These claims however, have been slapped down by Police and Crime Comissioner, Dafydd Llewellyn. He said that said that Cllr James had misunderstood or misrepresented the information provided to him.
The Carmarthen data have a significant rider attached to them.

The explanatory note reads: ‘It should be noted that the figures for Carmarthenshire police division between 2008 and 2018 are not comparable as the structure of Carmarthenshire division in 2018 has altered to that of 2008 which has impacted upon the figures provided’.

That explanation is expanded upon concerning the Ceredigion data. Regarding them, an explanatory note warns that: ‘[T]he structures between 2008 and 2019 are not comparable as some sections that were recorded divisionally now come under the HQ remit, e.g. the Road Policing Unit, CID, etc.’.

Dafydd Llewelyn pointed out that note in his response to The Herald: “As outlined in the response to the Freedom of Information request, structures between 2008 and 2019 are not comparable as some sections that were recorded as divisionally based are now recorded under the HQ remit, for example, Roads Policing Unit, CID.”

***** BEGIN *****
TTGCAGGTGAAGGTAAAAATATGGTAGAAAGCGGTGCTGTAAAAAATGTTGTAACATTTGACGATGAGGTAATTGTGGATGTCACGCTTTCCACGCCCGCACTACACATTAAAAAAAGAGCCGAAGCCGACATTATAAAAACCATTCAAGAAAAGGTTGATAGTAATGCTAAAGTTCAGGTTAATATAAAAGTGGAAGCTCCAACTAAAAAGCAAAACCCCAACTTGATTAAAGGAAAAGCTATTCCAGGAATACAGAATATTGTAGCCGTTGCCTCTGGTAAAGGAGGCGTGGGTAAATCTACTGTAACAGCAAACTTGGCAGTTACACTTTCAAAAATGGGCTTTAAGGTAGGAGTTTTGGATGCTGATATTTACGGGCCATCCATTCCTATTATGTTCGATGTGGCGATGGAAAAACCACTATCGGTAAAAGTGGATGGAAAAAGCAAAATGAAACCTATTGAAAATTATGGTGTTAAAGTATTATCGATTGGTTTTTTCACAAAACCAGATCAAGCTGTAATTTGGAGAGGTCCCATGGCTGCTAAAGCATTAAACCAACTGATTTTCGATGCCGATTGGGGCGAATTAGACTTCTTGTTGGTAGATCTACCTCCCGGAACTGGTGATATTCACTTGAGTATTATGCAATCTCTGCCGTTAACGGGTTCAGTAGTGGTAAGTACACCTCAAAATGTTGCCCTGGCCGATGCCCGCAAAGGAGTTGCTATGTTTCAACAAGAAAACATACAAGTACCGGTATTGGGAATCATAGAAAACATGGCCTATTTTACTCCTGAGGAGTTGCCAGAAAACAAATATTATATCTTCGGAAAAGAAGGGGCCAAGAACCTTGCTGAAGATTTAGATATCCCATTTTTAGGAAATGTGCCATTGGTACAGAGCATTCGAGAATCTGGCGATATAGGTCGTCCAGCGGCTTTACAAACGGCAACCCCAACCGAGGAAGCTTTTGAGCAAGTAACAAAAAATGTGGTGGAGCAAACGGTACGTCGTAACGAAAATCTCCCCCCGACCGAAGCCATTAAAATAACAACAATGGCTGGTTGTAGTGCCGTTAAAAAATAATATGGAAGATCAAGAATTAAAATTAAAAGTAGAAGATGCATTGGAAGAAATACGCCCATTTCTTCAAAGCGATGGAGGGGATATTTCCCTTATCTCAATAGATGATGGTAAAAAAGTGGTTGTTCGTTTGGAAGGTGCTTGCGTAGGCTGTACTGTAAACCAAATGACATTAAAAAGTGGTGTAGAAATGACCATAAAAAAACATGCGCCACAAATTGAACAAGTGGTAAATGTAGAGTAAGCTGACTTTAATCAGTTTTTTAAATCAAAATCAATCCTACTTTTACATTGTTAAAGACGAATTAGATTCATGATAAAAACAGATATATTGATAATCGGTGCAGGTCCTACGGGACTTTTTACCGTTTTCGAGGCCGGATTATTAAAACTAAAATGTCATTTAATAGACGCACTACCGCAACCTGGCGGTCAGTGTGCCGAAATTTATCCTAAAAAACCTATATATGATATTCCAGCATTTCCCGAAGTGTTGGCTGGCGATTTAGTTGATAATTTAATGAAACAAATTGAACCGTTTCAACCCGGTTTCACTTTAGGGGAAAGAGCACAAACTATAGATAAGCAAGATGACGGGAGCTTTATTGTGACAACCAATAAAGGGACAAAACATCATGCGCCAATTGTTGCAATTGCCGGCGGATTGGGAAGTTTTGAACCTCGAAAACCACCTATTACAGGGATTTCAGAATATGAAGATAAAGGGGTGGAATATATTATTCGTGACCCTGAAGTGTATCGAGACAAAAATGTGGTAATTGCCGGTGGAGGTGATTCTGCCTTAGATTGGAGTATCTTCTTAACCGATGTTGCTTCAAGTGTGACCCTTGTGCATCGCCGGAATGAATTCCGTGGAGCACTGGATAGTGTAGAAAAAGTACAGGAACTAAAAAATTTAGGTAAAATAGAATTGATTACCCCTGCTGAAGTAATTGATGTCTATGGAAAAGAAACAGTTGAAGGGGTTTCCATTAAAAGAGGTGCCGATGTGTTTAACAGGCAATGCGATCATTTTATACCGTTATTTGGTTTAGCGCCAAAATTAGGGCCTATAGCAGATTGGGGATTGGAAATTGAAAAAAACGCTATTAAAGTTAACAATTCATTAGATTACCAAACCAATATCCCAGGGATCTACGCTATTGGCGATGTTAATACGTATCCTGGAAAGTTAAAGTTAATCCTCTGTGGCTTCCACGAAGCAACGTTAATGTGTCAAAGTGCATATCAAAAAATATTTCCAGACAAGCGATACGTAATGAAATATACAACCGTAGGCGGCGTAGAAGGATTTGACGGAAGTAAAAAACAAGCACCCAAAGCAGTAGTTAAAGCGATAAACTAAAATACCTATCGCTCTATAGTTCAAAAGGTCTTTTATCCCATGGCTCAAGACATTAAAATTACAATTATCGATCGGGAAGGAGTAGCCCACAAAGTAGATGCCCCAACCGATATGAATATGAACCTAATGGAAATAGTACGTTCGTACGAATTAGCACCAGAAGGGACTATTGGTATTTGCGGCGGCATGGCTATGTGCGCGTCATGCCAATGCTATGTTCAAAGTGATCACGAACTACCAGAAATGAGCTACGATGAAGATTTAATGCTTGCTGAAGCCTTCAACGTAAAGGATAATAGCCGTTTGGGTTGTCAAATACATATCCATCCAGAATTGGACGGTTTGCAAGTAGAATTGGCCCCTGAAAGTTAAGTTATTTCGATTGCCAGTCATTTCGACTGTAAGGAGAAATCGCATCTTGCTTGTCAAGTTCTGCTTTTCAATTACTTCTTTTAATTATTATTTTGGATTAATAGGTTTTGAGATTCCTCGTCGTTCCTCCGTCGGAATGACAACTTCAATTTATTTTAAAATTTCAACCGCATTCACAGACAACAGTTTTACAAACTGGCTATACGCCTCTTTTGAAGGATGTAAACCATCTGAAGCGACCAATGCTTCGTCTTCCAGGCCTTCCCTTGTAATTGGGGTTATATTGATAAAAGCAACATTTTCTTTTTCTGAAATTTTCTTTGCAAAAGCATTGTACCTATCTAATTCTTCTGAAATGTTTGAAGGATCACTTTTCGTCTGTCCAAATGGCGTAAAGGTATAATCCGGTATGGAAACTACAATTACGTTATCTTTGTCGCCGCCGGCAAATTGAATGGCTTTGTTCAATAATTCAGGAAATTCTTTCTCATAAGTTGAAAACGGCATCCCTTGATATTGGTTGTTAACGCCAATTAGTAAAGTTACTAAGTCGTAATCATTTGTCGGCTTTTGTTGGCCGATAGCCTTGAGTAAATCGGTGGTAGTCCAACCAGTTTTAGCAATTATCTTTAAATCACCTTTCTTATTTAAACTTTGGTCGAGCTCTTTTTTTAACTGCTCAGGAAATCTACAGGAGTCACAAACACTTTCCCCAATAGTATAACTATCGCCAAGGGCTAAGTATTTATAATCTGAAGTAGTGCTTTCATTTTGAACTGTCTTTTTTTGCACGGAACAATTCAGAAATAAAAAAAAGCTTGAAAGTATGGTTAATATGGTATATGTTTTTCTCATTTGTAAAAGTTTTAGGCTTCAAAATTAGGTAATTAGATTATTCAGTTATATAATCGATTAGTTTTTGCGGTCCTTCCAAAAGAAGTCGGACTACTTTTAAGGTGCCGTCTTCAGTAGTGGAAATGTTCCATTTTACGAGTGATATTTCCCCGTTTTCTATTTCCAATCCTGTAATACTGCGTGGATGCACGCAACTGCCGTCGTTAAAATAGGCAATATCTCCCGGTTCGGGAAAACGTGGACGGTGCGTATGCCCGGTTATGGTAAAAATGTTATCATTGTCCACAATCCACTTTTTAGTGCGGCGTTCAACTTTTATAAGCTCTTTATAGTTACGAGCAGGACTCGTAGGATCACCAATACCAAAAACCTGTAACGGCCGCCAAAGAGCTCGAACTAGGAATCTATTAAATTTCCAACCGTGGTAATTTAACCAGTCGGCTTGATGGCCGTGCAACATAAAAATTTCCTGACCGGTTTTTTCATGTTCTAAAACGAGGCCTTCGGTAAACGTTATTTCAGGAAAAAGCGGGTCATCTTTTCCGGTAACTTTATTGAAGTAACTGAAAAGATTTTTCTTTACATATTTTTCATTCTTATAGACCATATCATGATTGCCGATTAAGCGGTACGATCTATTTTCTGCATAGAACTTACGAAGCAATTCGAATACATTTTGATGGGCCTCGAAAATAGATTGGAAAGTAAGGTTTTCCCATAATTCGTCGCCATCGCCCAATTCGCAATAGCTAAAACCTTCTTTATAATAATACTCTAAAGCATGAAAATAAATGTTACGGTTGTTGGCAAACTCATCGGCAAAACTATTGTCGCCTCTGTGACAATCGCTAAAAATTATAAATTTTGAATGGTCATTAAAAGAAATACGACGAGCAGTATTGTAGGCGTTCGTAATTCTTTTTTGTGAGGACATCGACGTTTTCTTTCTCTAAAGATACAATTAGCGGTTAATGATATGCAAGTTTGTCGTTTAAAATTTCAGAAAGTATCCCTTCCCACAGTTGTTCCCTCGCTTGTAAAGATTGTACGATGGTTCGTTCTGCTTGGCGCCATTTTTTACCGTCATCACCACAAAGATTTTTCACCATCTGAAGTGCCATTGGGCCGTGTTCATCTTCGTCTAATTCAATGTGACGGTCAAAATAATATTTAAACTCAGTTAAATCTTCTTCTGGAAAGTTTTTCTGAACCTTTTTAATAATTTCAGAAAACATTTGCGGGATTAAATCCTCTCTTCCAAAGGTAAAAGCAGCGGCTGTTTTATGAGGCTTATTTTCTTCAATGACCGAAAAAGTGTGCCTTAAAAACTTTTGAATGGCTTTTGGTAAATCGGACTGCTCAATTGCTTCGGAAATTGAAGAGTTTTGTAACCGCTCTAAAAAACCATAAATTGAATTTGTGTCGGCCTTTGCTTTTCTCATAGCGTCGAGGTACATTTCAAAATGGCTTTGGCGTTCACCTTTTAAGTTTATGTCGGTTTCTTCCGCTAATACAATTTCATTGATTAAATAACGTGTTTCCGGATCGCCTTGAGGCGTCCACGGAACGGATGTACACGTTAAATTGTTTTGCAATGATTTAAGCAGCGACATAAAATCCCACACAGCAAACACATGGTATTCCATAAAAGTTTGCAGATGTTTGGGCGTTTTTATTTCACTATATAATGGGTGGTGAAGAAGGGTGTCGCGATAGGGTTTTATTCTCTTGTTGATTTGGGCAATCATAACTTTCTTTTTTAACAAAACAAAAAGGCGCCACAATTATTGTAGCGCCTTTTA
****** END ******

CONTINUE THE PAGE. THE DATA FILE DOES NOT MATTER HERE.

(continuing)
Dafydd Llewelyn continued: “Since taking up my role as the elected person to represent the many communities across the four counties served by the force, I have increased the overall resource available by 4%. I have ploughed funding into dedicated teams to support front line officers and have invested in resources to support the most vulnerable in our communities.

“I have commissioned services specific to their needs – be that as victims of domestic abuse or young people choosing to leave their homes for reasons unknown to authorities. I will continue to do this. I will not be held to account by numbers on paper alone, but by the difference I can make to individuals’ quality of life.

“I will also use the opportunity I have to campaign for services appropriate to the very specific needs an area the size of Dyfed-Powys Police has and will work with the force to adapt according to those needs.”

He concluded by pointing out: “Carmarthenshire, Ceredigion, Pembrokeshire and Powys remain the safest counties nationally and I’m proud to be driving a service that is willing and able to flex and respond, despite the financial challenges faced day-in-day-out.”